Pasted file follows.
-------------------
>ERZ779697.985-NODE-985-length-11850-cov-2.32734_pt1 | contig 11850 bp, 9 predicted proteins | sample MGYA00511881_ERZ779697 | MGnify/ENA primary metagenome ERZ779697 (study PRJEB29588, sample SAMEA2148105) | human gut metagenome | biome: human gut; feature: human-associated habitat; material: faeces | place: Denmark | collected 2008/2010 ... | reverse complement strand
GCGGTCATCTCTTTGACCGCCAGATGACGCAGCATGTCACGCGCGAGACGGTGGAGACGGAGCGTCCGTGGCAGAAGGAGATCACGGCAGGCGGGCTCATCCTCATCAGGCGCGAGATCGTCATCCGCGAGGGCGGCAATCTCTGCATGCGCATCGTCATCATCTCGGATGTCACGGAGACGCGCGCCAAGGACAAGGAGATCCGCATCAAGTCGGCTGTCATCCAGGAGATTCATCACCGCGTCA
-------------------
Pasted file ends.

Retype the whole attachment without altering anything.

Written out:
>ERZ779697.985-NODE-985-length-11850-cov-2.32734_pt1 | contig 11850 bp, 9 predicted proteins | sample MGYA00511881_ERZ779697 | MGnify/ENA primary metagenome ERZ779697 (study PRJEB29588, sample SAMEA2148105) | human gut metagenome | biome: human gut; feature: human-associated habitat; material: faeces | place: Denmark | collected 2008/2010 ... | reverse complement strand
GCGGTCATCTCTTTGACCGCCAGATGACGCAGCATGTCACGCGCGAGACGGTGGAGACGGAGCGTCCGTGGCAGAAGGAGATCACGGCAGGCGGGCTCATCCTCATCAGGCGCGAGATCGTCATCCGCGAGGGCGGCAATCTCTGCATGCGCATCGTCATCATCTCGGATGTCACGGAGACGCGCGCCAAGGACAAGGAGATCCGCATCAAGTCGGCTGTCATCCAGGAGATTCATCACCGCGTCA